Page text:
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NC State celebrates 70 years of nuclear engineering education
An early picture of the research reactor building on the North Carolina State University campus. The Department of Nuclear Engineering is celebrating the 70th anniversary of its nuclear engineering curriculum in 2020–2021. Photo: North Carolina State University
The Department of Nuclear Engineering at North Carolina State University has spent the 2020–2021 academic year celebrating the 70th anniversary of its becoming the first U.S. university to establish a nuclear engineering curriculum. It started in 1950, when Clifford Beck, then of Oak Ridge, Tenn., obtained support from NC State’s dean of engineering, Harold Lampe, to build the nation’s first university nuclear reactor and, in conjunction, establish an educational curriculum dedicated to nuclear engineering.
The department, host to the 2021 ANS Virtual Student Conference, scheduled for April 8–10, now features 23 tenure/tenure-track faculty and three research faculty members. “What a journey for the first nuclear engineering curriculum in the nation,” said Kostadin Ivanov, professor and department head.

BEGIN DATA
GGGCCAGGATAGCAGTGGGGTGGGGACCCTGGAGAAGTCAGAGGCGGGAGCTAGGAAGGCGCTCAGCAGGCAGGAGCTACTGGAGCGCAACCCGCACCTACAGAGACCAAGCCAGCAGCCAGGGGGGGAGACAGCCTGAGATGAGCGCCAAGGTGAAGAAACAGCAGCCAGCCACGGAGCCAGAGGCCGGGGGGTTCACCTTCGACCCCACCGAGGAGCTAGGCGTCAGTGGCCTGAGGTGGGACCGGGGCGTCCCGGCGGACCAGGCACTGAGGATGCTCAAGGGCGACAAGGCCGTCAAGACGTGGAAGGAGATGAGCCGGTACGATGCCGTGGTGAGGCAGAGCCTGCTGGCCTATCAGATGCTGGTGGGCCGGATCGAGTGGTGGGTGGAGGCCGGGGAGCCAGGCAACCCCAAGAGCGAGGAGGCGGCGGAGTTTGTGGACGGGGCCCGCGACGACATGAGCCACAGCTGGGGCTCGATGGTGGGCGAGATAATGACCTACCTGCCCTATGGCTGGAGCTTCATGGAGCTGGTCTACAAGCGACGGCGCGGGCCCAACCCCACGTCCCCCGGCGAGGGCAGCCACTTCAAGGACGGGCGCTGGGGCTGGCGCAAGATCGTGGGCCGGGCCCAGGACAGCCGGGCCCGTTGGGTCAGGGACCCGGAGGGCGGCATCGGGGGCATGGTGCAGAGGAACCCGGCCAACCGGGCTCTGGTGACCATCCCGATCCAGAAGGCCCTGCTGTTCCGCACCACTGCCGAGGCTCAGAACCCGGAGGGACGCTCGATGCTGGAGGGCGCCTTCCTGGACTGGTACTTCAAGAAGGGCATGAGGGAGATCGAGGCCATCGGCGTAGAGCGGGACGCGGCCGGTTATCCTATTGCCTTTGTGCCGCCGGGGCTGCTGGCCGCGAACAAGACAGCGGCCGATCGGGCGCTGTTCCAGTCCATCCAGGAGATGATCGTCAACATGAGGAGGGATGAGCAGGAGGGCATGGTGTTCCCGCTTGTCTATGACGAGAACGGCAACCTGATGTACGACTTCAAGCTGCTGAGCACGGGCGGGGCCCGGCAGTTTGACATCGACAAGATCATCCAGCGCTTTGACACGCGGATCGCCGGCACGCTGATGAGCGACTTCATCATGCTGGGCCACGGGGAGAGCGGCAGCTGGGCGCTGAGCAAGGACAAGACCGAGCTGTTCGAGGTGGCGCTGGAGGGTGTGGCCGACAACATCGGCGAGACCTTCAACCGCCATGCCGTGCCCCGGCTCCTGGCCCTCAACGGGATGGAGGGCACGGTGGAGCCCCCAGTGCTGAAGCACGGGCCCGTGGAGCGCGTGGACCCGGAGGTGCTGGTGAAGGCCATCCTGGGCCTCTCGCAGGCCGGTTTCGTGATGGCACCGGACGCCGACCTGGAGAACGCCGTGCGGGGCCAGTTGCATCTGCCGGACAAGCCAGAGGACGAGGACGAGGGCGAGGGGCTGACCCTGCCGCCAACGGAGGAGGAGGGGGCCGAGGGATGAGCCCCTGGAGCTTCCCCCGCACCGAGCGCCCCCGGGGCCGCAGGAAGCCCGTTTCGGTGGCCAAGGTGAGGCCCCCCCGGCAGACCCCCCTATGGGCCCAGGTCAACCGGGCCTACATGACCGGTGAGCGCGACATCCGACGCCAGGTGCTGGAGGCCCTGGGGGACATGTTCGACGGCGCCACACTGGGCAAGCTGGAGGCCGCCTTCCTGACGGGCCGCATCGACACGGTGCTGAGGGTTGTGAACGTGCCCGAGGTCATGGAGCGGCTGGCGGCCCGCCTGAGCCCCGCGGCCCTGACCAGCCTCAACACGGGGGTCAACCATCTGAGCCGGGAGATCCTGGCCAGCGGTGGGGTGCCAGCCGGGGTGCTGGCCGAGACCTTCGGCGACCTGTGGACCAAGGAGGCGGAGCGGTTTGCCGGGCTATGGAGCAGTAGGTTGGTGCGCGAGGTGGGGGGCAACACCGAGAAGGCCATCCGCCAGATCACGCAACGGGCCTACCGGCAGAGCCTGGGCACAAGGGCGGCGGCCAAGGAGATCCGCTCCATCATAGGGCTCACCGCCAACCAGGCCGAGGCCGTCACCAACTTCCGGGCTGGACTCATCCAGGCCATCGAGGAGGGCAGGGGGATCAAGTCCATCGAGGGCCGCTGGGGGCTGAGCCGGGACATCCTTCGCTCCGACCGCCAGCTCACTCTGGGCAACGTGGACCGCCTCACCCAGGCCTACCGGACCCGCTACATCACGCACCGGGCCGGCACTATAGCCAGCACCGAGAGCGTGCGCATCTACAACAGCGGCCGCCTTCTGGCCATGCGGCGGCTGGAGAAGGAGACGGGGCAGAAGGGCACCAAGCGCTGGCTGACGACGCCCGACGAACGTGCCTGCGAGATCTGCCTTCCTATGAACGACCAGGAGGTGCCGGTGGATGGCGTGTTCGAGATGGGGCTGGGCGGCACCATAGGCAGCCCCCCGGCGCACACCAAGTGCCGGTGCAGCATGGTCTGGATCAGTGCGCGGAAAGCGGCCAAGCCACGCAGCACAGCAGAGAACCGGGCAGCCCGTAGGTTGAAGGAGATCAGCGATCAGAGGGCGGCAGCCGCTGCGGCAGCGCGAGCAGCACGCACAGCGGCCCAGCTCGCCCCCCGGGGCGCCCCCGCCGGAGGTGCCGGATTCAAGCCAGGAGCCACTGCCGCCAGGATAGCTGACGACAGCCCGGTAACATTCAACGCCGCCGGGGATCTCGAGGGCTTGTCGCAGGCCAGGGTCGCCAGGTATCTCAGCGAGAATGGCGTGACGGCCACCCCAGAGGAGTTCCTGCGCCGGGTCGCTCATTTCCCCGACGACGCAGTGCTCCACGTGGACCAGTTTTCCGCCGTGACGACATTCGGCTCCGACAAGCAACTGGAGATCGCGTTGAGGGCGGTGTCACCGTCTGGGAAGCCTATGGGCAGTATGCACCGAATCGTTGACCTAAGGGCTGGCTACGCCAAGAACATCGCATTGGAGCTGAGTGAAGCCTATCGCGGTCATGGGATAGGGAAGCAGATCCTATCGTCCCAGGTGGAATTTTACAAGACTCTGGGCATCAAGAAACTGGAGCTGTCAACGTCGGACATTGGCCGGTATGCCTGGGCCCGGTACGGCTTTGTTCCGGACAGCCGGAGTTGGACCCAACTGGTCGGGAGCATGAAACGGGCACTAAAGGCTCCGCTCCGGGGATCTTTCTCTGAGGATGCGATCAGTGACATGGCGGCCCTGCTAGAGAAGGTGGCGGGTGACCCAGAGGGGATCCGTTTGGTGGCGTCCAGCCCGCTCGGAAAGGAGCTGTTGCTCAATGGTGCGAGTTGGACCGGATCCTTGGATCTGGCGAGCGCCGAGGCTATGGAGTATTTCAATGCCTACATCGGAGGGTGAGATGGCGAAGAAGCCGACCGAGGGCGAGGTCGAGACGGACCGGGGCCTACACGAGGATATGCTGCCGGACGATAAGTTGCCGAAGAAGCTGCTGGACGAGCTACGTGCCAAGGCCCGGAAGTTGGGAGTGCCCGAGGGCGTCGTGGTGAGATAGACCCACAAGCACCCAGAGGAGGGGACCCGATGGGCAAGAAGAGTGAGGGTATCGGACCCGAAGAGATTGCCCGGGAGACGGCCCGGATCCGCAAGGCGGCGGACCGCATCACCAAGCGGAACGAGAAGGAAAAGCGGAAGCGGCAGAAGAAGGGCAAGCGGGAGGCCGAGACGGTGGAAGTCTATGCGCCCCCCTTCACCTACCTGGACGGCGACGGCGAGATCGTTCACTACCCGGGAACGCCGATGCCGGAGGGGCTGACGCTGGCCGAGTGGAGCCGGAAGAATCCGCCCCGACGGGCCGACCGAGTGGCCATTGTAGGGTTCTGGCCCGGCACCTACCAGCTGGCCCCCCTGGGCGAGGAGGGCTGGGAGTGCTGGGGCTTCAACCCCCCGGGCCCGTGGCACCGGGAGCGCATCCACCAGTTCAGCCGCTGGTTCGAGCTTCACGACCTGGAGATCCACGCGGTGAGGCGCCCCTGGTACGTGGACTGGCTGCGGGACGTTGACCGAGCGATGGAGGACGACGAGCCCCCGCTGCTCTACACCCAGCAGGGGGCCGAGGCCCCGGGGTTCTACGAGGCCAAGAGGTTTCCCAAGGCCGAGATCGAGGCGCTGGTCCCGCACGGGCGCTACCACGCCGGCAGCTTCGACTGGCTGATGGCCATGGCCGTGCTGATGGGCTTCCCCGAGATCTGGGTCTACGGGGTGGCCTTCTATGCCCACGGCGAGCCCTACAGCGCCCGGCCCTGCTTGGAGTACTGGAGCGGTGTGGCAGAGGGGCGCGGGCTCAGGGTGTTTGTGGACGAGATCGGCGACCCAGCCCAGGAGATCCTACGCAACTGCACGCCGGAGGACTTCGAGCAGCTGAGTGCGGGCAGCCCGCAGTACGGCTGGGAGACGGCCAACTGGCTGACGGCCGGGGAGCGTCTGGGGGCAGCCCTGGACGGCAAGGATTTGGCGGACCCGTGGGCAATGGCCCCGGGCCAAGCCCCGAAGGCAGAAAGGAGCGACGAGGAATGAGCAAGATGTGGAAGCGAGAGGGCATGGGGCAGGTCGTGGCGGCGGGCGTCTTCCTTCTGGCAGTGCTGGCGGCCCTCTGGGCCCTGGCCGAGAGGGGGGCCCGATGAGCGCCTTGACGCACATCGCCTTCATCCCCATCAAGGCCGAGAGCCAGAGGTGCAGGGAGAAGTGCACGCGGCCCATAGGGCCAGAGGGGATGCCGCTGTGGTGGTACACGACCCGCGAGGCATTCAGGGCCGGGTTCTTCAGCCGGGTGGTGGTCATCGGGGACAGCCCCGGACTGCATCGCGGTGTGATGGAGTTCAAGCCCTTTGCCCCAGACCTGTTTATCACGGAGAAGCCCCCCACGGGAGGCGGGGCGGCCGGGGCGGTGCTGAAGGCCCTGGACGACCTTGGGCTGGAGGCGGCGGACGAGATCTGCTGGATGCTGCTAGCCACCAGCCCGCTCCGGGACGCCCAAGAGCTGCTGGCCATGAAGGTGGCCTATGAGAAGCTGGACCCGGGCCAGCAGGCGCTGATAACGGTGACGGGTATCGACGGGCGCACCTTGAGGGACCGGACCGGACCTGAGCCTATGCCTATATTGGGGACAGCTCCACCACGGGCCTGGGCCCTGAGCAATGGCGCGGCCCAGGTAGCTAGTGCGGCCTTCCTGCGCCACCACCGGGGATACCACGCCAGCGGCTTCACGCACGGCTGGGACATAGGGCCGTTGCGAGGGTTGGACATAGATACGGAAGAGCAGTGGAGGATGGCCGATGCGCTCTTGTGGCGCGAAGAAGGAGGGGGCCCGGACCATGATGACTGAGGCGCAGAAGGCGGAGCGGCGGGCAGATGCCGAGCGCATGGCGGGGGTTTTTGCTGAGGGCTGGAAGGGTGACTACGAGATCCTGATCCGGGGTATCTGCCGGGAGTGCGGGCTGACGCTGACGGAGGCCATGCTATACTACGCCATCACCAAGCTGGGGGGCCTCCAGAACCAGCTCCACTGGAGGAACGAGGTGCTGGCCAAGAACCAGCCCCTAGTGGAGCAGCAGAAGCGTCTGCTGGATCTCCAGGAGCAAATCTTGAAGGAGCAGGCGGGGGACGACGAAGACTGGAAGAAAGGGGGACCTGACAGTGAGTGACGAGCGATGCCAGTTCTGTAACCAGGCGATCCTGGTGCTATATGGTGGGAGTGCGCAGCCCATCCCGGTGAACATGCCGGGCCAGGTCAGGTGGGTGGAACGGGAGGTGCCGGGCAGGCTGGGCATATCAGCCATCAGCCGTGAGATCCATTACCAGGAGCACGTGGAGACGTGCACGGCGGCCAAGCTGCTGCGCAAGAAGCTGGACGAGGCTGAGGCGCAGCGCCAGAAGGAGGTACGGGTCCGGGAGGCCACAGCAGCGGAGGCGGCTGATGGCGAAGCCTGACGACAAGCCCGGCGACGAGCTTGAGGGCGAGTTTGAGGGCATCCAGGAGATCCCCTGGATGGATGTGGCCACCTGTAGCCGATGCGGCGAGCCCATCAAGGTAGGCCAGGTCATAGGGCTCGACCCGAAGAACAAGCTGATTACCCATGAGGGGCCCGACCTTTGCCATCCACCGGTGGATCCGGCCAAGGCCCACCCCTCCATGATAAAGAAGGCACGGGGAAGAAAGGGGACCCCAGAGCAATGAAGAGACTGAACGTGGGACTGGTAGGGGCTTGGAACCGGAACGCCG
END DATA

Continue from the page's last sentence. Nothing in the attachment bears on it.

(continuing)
A. Gruel, P. Leconte, D. Bernard, P. Archier, G. Noguère
Nuclear Science and Engineering | Volume 169 | Number 3 | November 2011 | Pages 229-244
Technical Paper | dx.doi.org/10.13182/NSE10-113
Articles are hosted by Taylor and Francis Online.
To take into account the reactivity loss in spent fuels, an experimental program was set up in 1993 at CEA-Cadarache, France, oscillating separated fission products (FPs) in the MINERVE reactor. Reactivity worth measurements of small samples allow the extraction of information about nuclear data of the studied isotopes. A fully validated calculation scheme has been implemented to interpret pile-oscillation measurements. Therefore, calculation over experiment ratios can be accurately transposed to trends in the integral capture cross section of the FPs. With the European JEFF3.1.1 library, results show a discrepancy below 3% for several nuclides: 155Gd, 149, 152Sm, 143Nd, and 95Mo, but improvements may be needed for some others: 133Cs, 103Rh, 99Ru, and 153Eu. Based on the Integral Data Assimilation technique, we propose new thermal cross-section values, (348 ± 14) b and (42 478 ± 1793) b, for two of the most absorbing nuclides, 143Nd and 149Sm, respectively.